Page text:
- If a player passes his turn, he moves the marker one point towards him. The player at whose side the marker is at the end of the game, receives the corresponding number of points in addition to the points he has on the board.
- A group consists of a single stone or several connected stones of the same color. The liberties of a group are the adjacent vacant points. The stones in a group share the group's liberties.
- A group lives unconditionally if it contains a lotus - six stones around one of the boards seven hexagons. A group without a lotus lives as long as it has at least one liberty.
Assuming none of the groups involved is protected by a lotus, a move may result in:
The two vacant points at the bottom are neutral, unless one of the players moves there. However, in that case the other can capture the thus extended group, so this is a seki.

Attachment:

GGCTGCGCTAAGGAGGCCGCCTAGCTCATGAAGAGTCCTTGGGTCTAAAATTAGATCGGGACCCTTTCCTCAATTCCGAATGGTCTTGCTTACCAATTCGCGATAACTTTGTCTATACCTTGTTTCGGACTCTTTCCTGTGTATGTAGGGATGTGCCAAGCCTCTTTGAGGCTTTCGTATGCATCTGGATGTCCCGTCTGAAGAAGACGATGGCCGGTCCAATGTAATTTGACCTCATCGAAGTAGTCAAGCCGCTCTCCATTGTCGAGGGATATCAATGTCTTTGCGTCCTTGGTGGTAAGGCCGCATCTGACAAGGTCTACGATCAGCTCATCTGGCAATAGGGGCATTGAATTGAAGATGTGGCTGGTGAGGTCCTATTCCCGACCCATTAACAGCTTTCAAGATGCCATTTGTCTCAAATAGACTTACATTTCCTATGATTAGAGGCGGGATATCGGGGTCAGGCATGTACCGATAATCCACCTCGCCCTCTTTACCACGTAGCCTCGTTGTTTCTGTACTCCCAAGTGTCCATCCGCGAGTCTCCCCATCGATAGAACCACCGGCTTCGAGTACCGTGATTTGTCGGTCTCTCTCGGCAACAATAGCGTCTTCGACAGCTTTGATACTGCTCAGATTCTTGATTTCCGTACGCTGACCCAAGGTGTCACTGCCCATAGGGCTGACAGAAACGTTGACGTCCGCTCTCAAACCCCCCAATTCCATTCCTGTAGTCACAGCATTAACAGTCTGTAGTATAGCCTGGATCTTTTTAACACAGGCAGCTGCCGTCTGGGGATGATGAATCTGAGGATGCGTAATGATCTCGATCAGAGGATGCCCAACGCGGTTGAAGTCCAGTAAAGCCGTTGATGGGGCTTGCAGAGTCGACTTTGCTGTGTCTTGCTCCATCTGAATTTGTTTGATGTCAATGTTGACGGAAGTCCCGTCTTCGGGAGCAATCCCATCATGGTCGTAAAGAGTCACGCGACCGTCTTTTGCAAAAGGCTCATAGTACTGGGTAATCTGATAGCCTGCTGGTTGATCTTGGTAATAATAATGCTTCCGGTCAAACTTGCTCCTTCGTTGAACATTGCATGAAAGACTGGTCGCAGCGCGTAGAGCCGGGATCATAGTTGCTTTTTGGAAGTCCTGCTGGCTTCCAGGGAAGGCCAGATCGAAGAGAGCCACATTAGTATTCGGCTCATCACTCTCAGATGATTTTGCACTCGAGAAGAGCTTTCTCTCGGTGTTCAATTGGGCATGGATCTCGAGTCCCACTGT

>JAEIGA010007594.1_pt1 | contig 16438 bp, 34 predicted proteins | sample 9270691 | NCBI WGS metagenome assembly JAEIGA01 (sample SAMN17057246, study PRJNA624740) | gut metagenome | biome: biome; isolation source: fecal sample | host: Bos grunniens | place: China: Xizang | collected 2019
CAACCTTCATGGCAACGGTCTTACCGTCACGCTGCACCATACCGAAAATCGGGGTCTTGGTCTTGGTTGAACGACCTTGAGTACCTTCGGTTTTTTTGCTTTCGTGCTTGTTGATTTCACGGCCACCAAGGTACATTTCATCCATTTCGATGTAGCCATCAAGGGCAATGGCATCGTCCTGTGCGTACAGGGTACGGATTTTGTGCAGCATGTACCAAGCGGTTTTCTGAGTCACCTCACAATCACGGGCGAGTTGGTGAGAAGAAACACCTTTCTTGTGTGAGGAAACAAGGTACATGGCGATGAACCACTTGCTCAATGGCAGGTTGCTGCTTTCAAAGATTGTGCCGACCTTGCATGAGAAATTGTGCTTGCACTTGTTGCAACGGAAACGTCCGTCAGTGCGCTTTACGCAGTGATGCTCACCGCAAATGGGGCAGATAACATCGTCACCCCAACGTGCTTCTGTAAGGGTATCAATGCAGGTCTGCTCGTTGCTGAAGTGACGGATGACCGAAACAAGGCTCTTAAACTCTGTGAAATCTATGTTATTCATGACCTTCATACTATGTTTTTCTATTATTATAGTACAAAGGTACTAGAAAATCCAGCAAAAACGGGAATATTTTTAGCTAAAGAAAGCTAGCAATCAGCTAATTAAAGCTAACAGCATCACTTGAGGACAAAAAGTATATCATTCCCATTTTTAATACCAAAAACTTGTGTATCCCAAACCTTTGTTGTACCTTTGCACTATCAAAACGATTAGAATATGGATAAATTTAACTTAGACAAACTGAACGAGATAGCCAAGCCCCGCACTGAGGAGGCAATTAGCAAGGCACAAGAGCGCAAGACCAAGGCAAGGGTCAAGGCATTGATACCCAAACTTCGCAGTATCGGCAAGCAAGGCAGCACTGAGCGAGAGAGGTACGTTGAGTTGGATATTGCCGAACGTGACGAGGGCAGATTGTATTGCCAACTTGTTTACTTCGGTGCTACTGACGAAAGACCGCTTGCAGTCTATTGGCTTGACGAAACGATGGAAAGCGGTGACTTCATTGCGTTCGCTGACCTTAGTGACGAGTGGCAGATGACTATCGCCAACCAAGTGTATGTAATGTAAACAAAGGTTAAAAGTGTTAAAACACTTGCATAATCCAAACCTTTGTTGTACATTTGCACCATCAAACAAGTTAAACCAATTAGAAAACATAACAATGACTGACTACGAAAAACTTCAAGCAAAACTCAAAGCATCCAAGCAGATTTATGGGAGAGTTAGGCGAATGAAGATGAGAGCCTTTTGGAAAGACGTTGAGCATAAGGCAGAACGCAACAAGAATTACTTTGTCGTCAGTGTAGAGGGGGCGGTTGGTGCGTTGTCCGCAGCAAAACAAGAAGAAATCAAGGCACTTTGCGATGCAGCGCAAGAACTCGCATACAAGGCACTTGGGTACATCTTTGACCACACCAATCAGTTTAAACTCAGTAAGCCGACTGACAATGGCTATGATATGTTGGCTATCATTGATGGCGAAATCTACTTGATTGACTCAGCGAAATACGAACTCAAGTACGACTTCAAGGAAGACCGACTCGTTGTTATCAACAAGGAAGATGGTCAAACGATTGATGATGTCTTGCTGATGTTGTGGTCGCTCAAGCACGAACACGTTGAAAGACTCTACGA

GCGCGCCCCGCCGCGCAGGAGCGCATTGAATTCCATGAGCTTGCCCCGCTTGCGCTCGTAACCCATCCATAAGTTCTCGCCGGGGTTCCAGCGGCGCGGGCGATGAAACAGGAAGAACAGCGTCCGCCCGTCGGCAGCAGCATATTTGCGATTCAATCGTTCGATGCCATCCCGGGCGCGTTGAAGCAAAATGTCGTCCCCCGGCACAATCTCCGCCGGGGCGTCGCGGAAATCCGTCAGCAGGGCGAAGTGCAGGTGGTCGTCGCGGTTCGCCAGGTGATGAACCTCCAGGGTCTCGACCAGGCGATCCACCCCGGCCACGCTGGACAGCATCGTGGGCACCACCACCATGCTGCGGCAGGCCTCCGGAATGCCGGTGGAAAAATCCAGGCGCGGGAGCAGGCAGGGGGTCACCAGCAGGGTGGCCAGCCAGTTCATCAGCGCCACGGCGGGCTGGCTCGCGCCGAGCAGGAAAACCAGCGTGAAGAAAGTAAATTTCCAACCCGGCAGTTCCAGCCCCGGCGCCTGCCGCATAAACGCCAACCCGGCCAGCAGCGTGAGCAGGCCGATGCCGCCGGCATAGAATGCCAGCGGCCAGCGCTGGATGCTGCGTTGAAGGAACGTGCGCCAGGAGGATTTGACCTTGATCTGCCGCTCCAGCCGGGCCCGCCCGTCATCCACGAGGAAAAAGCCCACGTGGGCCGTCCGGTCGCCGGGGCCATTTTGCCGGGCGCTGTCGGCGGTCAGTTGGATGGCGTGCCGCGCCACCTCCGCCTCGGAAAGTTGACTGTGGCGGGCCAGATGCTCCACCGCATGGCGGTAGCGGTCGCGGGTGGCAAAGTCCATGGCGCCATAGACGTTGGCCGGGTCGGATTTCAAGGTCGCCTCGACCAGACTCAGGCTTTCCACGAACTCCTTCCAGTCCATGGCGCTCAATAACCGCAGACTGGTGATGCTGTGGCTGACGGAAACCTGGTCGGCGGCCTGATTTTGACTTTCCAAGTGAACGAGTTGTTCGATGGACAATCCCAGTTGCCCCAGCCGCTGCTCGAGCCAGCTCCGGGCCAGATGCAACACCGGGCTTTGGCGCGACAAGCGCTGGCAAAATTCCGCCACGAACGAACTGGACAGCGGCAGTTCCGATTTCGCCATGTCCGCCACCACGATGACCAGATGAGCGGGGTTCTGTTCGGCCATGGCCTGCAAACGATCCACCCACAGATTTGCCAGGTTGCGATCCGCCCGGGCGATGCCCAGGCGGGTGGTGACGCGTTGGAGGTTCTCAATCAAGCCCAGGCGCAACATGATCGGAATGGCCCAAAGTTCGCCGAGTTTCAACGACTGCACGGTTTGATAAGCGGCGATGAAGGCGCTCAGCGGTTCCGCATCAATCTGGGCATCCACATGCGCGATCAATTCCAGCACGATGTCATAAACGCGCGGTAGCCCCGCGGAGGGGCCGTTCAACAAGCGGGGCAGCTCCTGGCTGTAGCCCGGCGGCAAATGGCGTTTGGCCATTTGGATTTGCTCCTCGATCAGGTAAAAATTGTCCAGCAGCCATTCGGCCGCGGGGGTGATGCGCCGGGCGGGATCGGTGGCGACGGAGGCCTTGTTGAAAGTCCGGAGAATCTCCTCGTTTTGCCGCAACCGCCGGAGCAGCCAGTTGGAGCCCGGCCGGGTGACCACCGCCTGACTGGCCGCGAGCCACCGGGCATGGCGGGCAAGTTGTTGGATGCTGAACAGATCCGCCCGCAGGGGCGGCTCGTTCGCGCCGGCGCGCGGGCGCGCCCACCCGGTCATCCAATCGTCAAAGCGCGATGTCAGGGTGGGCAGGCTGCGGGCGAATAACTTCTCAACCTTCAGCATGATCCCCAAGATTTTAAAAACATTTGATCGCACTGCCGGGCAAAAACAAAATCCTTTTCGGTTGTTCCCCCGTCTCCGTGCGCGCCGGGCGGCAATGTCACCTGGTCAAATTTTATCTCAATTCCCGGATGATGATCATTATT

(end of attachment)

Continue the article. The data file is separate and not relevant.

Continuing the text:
Object and counting
- The game ends by one player's resignation or if both pass completely on successive turns. In the latter case dead stones are reversed.
- The winner is now the player with the most territory.
Territory consists of a player's number of stones on the board plus the number of cells totally surrounded by his stones
The player whose side it is on also adds the number of points indicated by the marker.
- Seki may occur: empty points not totally surrounded by either player count for neither.
Lotus and its ancestor Medusa are featured in R. Wayne Schmittberger's 'New Rules for Classic Games' (John Wiley & Sons, Inc. New York; ISBN 0-471-53621-0).
How I invented ... Lotus
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